First published in CityAM 

The aftermath of the global financial crash of 2008 uncovered some unpalatable facts. First, it showed how national governments were hellbent on bailing out the private banks with public money. At the same time the little man was totally ignored and left to his own devices; to sink or swim with the former being the more likely. And thirdly Bitcoin, an antidote to our financial demise, was born. All three elements are inextricably linked.

Since the 1970s the world has moved in a different orbit where the rich get richer, the poor get poorer and the middle class do not exist anymore. The moral compass once reserved for nations’ charter was not only bent out of kilter, the entire contraption was chucked out the window. A new narrative claimed that greed was good, people not succeeding were lazy and everyone was on the take.

If Bitcoin is the antidote, then blockchain is the spoon that serves the medicine. Now to some people, blockchain may just be another technology, albeit powerful, to be explored, but to others it’s like manna from heaven. To me it is just that, not only the manna from heaven but the means by which to build that staircase.

There are three key attributes behind blockchain that made it so powerful for me. The first is in innovation; there are new projects and new ideas coming thick and fast from the thriving community that eats software for breakfast. The second is the rethinking of the world, the removal of intermediaries, the exchanging of value without the need for banks; all powerful ways to bind communities together. The last is the thinking behind the projects; this is not just technology; this is technology that wants to make a difference and to leave the world a better place.

Those ideas hit me like a sledgehammer in the autumn of 2017. Amidst the crazy klaxons of the ICOs, while admittedly distracting, I could hear a call for a better version of the world and so I was in like Flynn.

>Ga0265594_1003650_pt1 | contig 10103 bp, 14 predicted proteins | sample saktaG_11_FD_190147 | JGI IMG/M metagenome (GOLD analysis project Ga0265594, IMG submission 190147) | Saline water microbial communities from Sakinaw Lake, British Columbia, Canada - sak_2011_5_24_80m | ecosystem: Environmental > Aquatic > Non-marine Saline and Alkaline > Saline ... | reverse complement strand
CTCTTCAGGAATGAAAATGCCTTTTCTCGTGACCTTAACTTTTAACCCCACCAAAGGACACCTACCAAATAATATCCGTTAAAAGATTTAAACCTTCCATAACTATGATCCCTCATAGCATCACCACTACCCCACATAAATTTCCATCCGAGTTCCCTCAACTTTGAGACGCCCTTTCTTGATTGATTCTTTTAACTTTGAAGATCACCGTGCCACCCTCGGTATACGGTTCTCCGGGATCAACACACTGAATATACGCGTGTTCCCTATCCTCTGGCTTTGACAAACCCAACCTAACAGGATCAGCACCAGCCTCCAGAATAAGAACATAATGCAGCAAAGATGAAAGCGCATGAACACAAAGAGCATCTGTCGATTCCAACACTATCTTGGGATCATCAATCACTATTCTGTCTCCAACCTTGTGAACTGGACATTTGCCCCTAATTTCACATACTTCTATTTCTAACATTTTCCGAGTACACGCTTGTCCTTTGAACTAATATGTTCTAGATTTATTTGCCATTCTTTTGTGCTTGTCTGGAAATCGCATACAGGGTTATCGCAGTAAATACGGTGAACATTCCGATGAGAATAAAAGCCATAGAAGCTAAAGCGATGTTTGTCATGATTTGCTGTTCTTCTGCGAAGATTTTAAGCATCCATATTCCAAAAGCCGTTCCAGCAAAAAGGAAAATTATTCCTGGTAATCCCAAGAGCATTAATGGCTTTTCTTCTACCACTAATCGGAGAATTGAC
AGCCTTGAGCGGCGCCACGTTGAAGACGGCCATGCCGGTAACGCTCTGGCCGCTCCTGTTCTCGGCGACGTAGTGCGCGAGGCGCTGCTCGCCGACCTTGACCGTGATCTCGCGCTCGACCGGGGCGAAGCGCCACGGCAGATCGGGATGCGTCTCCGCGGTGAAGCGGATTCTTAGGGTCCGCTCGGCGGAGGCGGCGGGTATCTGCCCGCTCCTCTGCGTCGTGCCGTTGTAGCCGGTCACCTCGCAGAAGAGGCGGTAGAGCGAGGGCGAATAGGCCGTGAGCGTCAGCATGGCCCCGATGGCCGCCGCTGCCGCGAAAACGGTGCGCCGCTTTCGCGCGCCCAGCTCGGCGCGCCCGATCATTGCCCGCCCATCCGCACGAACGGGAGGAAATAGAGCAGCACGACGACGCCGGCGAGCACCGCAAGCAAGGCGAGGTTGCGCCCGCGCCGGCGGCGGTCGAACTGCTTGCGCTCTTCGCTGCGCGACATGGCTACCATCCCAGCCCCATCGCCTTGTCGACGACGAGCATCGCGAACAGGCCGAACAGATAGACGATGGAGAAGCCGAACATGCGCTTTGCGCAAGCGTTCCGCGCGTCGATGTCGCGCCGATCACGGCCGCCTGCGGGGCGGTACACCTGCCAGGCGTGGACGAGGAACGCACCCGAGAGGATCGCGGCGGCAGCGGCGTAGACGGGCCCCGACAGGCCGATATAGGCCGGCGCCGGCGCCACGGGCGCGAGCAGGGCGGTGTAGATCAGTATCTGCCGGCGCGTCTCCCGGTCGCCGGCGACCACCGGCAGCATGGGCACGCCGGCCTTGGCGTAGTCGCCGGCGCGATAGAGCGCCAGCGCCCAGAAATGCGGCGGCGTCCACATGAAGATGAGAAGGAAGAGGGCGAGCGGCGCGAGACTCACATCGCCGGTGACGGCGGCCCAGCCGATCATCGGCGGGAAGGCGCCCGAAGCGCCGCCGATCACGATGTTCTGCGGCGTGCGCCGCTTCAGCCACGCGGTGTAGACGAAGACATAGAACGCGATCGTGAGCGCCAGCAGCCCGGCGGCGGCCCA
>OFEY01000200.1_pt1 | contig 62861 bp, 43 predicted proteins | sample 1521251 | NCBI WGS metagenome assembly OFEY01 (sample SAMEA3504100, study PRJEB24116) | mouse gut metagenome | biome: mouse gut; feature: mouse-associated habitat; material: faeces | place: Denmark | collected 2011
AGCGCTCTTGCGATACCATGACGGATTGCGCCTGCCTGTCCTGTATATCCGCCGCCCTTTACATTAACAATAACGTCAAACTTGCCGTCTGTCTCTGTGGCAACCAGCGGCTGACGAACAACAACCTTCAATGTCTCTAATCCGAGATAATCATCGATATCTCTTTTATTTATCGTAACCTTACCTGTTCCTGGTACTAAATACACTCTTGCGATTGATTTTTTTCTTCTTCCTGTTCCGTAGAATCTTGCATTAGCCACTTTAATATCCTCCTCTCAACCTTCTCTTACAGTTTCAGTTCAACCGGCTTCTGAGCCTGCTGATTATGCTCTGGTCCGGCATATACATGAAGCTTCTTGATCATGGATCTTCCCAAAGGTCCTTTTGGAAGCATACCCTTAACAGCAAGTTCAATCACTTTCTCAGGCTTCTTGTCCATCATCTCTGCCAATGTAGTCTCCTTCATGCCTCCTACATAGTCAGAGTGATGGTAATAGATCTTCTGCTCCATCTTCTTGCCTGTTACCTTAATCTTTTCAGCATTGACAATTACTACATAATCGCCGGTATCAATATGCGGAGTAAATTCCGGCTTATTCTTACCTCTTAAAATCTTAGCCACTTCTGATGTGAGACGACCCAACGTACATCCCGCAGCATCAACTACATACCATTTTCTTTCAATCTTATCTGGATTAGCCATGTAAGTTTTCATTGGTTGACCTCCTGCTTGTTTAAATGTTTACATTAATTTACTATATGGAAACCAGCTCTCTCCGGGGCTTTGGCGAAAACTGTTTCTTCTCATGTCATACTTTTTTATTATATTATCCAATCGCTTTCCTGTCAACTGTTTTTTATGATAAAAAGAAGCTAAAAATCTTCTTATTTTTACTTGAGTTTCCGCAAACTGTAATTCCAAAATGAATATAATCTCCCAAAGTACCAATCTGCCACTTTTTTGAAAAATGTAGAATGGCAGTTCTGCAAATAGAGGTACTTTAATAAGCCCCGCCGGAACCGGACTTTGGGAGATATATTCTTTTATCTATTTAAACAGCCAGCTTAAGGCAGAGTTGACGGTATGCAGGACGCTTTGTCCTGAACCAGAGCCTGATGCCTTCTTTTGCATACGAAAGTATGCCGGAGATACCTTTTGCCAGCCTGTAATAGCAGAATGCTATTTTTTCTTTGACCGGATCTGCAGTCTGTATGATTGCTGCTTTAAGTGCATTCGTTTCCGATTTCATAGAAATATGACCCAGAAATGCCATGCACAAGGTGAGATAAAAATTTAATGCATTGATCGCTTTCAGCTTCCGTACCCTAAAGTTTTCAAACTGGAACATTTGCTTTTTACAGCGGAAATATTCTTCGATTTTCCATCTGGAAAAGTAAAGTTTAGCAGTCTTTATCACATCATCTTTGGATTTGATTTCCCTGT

So, what’s a girl to do when the universe sends a message to come join? She gets her ducks in a row of course. I jumped on the blockchain train, I signed up to write for cryptocurrency publications, I attended blockchain meetups and I began working for blockchain companies. Then I got that first call to speak at a blockchain in Fashion conference in Kiev in February 2018. I was still wet behind my decentralised ears, but I had my suitcase packed before they had finished speaking, and so my blockchain globetrotting began.

There was scarcely a month that went by when I was not hopping on a plane to Europe, American, Asia or the Middle East to chair blockchain conferences. And in doing so I met some of the leading people in this space. If I was not chairing a conference, I was interviewing them for several publications.

Come COVID and my tracks were stopped, dead. In some ways I was glad as I was tired of the incessant travel, but it also gave me a time to turn my attention to the captains, the dreamers, and the players in this sector.

In short, I used my lockdown time to go a rampage of all things blockchain. I looked up alleys and down lanes, I peeked inside strange establishments, I checked out new shiny monoliths appearing from nowhere and I sought out the great and the good (and the sometimes batty) to be interviewed.

Reader, I married blockchain. And the result is a newly hatched anthology of interviews, some 41 in total, from presidents to BDSM writers, and a lot of interesting stuff in-between. I called it Persons of Interest, timestamped in Blockchain and Cryptocurrency. This is but volume one.

To stand in a new world and meet the giants who are forging a new way is the most exciting place to be. To encourage newcomers to pay a visit and check out the innovation and crisp new thinking is likewise a privilege.  And while I am a little sad that I cannot visit conferences and castles alike, I am afforded instead the ultimate pleasure of conversing gently with kind souls, battling with energised mortals and straining to understand impatient inventors – albeit over the flickering light of Zoom. It’s not a substitute for pressing the flesh but it’s as close as I can get until COVID is over. Happy reading.

Jillian Godsil can be reached on and her new book is available

Andreas Antonopoulos – ‘We must be patient’

Tim Drapers’ eyebrows make a special appearance

John McAfee ‘On his tombstone – Lover, Adventurer and Poet – but not yet.’

Vít Jedlička ‘Who has thought about founding a country?’

Richard Ells ‘Make Crypto mobile’

Jon Noorlander ‘Disturbingly Satisfying Digital Art’

Samson Williams ‘Nothing in Space is Free’